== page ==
Pittsburgh was too small for Beryl Wexler. Barely out of high school, she changed her name to Buzz, set off for London, and made it to the top of the music PR business, looking after the coolest groups on the planet.
Now, at he grand old age of 42, Buzz has been sidelined into World Music, and her life is about to change. On tour with the Gorni Grannies, a Bulgarian group of singers led by the feisty Lubka, Buzz faces quite different challenges from her usual tantrum-throwng celebs. Fuelled by shots of home-brewed Plum Raika, Buzz and Lubka address life's ups and downs, until the world tilts and a different future beckons.
©2009 Laurie Graham; (P)2009 Soundings
I just loved this! The narrator Tara Ward is brilliant. Such fun. I know I shall listen to this again & again. Would love to hear my favourite Laurie Graham - The Dress Circle - on audio.
I gave up before the half-way point. The wording is very clever - this story should have been very funny but it stumbled on the granny accents! I loved the Buzz Wexler dialogue, sharp and witty. But the 'interpretations' were awful. Grated on my nerves. Really awful accent and if that is how Bulgarians speak English - don't ever go to Bulgaria.
Perhaps this is one book that would be better read than listened to.
Buzz Wexler is a middle-aged record company executive. Foul-mouthed, promiscuous, and narcissistic, there is, on the surface, not much to like about her. But Buzz is in for a shock: after years spent clawing herself to the top, a record company merger sees her sidelined into World Music and suddenly responsible for a group of Bulgarian folk singers, the Gorny Grannies, led by the irrepressible Lubka.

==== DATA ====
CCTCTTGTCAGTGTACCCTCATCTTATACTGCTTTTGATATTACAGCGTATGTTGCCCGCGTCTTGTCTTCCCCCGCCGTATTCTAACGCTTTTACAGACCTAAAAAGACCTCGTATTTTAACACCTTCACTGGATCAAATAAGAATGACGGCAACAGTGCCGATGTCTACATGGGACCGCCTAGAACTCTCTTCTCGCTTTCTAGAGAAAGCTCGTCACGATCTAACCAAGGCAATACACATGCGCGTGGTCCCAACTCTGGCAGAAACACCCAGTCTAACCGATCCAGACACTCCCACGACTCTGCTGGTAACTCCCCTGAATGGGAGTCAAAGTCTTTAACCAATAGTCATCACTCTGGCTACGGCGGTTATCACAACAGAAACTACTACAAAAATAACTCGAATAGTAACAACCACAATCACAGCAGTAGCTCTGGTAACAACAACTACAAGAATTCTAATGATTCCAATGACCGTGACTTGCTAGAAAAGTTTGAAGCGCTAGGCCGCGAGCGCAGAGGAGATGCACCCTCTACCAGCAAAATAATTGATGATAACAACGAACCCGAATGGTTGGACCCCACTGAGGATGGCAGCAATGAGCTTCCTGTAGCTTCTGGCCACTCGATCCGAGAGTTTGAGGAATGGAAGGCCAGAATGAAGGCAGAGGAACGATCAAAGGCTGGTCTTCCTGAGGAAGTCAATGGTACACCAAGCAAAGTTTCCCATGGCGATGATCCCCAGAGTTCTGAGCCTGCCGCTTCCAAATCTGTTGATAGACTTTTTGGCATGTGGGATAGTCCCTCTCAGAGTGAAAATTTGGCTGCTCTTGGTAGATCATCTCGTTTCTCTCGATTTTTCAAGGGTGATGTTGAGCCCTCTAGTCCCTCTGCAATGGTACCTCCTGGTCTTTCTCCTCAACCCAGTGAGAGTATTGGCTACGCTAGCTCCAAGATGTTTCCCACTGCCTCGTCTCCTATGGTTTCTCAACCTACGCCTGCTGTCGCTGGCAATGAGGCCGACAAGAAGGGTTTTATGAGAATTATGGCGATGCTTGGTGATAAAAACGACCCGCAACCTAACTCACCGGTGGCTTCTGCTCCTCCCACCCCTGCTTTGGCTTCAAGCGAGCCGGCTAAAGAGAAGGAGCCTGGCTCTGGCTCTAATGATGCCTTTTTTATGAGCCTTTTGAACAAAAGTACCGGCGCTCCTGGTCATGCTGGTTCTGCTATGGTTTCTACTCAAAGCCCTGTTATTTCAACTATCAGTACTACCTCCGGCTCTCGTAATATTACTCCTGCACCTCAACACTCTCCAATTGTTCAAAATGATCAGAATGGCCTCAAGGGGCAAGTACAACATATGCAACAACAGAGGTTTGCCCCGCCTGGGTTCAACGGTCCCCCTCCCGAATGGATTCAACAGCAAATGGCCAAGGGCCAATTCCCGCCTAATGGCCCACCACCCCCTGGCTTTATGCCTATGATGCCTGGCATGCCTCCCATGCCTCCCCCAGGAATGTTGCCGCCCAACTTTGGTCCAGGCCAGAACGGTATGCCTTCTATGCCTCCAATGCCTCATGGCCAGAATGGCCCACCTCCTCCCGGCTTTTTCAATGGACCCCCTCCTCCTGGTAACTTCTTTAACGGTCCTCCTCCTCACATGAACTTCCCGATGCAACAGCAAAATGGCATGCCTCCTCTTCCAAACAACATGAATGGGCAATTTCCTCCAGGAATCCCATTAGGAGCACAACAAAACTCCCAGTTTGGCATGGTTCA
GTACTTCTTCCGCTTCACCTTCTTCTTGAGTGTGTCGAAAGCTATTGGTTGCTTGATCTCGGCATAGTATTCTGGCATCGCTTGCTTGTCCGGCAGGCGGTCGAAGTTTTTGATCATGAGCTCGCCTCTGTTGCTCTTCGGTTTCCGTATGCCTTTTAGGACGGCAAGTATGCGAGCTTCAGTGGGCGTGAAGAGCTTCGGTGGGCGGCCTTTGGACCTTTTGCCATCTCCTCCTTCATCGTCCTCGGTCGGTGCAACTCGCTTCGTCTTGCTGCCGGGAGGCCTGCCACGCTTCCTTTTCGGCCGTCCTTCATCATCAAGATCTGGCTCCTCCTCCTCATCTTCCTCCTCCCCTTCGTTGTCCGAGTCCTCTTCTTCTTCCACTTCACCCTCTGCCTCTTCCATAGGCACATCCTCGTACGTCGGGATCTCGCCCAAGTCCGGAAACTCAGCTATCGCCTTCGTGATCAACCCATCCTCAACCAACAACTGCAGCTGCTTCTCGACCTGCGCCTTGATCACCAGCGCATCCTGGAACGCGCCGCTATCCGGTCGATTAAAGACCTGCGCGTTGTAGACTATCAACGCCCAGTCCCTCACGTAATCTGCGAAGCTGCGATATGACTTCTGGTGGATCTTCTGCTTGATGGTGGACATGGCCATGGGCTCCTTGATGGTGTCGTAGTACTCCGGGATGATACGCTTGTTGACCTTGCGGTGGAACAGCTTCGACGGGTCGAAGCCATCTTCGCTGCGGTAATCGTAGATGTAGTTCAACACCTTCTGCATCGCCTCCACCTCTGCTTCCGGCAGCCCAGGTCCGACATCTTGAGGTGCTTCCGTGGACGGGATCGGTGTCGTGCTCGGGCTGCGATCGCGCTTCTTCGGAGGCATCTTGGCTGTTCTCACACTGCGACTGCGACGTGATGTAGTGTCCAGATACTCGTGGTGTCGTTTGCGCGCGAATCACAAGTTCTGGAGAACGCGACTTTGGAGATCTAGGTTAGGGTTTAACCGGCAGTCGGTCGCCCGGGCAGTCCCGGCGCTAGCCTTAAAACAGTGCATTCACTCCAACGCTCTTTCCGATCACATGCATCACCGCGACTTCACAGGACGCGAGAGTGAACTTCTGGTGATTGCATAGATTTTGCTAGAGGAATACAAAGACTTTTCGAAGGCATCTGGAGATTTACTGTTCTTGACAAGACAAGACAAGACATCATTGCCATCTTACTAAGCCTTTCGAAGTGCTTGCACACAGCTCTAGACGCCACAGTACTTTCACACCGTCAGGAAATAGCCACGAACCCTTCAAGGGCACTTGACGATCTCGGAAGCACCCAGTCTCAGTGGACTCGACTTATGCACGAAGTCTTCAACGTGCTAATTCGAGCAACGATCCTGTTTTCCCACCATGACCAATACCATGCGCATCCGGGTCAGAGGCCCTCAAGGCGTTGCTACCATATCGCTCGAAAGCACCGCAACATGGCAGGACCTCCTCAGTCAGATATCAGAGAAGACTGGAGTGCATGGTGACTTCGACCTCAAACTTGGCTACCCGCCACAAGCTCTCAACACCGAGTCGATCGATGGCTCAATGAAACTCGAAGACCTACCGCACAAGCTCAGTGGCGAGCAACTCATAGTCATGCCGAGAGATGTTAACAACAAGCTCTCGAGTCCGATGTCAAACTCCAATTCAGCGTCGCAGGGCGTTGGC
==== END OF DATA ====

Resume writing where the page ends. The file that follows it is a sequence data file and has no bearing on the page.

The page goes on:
This is a funny book. Buzz is consistently amusing in her awfulness, and she is supported by a wonderful cast of characters including the five Grannies, a posse of Bulgarian gangsters, and Buzz's own elderly father, who is obsessed with the late Ronald Reagan. The story fizzes along, and is effortlessly brought to life by Tara Ward. The central joke about Bulgarians being backward is essentially the same one George Bernard Shaw used in Arms and the Man over a hundred years ago. I can't help thinking that real Bulgarians must get rather tired of being the butt of so many jokes about hygiene, but hopefully this book is not a candidate for translation.
There are a few swear words, if this bothers you. I am normally very sensitive to this, but was not offended in this case, as they were used sparingly and it was all contextual.
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